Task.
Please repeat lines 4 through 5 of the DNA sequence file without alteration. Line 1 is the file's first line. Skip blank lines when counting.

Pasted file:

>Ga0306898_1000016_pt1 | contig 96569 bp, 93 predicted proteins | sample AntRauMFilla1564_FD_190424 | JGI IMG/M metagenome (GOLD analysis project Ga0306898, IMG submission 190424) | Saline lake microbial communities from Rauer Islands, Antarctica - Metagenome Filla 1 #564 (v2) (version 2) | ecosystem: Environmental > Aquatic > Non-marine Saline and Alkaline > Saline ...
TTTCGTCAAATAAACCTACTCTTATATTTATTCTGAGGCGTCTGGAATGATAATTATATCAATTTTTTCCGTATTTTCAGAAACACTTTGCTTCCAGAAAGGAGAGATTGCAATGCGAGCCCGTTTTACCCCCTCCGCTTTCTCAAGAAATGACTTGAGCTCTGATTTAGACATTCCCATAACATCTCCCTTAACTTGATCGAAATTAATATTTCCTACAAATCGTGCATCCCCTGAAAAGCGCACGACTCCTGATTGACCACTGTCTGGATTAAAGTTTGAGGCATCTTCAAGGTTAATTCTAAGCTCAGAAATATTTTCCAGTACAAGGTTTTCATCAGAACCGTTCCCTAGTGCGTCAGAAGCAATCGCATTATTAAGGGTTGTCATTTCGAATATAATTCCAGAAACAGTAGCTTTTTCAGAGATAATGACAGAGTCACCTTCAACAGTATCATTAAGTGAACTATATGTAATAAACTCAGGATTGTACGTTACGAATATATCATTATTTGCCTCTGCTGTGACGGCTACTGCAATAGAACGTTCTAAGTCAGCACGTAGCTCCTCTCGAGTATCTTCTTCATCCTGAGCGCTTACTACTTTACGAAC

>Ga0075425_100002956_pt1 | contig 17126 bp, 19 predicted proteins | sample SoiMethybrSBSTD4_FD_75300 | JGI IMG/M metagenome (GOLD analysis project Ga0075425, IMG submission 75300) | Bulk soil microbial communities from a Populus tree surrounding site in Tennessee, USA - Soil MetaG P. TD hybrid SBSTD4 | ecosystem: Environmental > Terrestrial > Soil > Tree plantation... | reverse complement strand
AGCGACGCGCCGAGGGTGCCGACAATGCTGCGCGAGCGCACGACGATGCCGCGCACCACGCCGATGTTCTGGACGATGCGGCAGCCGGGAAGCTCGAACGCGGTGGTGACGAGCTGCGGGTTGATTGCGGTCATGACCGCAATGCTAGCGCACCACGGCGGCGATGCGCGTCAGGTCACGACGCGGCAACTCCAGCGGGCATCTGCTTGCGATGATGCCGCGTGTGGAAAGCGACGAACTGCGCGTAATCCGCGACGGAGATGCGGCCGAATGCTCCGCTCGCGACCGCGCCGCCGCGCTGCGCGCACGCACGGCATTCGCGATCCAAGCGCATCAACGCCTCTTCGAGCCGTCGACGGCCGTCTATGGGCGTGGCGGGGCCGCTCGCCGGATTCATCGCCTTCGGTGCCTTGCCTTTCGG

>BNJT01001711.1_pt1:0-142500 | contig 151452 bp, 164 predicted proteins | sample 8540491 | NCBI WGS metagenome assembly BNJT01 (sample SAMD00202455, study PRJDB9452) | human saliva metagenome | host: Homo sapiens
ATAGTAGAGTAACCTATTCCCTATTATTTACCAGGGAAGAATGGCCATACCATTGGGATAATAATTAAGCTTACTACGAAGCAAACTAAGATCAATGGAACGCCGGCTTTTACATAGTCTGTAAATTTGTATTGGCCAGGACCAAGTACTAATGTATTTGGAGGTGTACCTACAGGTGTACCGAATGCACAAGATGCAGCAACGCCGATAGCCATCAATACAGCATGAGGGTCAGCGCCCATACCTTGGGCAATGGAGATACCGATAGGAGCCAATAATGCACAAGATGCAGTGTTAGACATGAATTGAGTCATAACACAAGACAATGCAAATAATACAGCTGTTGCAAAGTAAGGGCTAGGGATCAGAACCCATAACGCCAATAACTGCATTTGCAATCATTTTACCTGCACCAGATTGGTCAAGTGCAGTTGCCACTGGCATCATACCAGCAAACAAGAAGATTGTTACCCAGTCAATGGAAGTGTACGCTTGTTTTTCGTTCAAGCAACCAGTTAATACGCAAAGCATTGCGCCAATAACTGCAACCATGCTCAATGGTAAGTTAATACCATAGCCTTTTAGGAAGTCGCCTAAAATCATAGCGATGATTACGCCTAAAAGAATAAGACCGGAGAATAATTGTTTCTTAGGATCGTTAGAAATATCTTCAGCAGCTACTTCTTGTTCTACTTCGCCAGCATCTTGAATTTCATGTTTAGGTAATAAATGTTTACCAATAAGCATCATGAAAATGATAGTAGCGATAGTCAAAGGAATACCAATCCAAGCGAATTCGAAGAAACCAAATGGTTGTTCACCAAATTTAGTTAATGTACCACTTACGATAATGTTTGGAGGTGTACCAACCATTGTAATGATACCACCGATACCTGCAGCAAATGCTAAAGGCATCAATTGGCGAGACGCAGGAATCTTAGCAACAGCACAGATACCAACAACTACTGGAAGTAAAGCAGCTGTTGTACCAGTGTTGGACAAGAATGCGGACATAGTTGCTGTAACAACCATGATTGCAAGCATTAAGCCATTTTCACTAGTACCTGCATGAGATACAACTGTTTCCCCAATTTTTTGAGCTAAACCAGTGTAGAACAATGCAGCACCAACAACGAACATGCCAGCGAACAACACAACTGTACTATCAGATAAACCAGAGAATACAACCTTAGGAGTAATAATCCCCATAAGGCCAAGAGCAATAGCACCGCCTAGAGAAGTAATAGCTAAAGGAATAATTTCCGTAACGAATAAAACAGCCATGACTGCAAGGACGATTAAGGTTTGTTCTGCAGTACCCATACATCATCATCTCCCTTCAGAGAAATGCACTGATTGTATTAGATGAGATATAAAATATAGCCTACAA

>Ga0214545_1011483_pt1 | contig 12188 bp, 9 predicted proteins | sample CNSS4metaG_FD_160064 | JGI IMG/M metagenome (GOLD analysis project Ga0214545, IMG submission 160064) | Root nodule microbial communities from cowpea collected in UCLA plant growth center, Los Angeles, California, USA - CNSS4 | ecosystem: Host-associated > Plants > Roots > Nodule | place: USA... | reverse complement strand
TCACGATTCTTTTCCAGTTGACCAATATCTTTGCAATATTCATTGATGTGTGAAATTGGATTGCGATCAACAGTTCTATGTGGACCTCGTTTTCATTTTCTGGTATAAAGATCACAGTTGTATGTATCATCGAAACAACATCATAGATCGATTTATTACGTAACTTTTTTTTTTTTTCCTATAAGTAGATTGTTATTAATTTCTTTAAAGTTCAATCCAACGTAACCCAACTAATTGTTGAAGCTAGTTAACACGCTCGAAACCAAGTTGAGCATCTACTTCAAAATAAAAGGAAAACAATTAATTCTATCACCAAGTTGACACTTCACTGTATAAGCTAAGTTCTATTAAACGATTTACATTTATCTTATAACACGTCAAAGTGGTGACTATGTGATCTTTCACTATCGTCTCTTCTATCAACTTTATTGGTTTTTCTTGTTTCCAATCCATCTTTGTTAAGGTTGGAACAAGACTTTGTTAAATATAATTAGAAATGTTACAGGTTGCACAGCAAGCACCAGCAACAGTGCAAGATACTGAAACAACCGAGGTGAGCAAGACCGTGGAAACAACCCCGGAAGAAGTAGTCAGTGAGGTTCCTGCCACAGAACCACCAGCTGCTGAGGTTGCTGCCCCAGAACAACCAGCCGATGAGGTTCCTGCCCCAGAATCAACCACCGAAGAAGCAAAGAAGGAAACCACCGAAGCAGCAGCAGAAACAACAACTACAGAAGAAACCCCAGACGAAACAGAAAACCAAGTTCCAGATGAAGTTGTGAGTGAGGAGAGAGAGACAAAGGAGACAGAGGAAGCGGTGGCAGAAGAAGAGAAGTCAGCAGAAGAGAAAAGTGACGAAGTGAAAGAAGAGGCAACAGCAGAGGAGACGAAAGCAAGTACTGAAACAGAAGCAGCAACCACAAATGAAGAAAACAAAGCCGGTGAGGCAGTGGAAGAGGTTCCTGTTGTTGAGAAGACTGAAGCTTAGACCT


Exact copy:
AGCGACGCGCCGAGGGTGCCGACAATGCTGCGCGAGCGCACGACGATGCCGCGCACCACGCCGATGTTCTGGACGATGCGGCAGCCGGGAAGCTCGAACGCGGTGGTGACGAGCTGCGGGTTGATTGCGGTCATGACCGCAATGCTAGCGCACCACGGCGGCGATGCGCGTCAGGTCACGACGCGGCAACTCCAGCGGGCATCTGCTTGCGATGATGCCGCGTGTGGAAAGCGACGAACTGCGCGTAATCCGCGACGGAGATGCGGCCGAATGCTCCGCTCGCGACCGCGCCGCCGCGCTGCGCGCACGCACGGCATTCGCGATCCAAGCGCATCAACGCCTCTTCGAGCCGTCGACGGCCGTCTATGGGCGTGGCGGGGCCGCTCGCCGGATTCATCGCCTTCGGTGCCTTGCCTTTCGG

>BNJT01001711.1_pt1:0-142500 | contig 151452 bp, 164 predicted proteins | sample 8540491 | NCBI WGS metagenome assembly BNJT01 (sample SAMD00202455, study PRJDB9452) | human saliva metagenome | host: Homo sapiens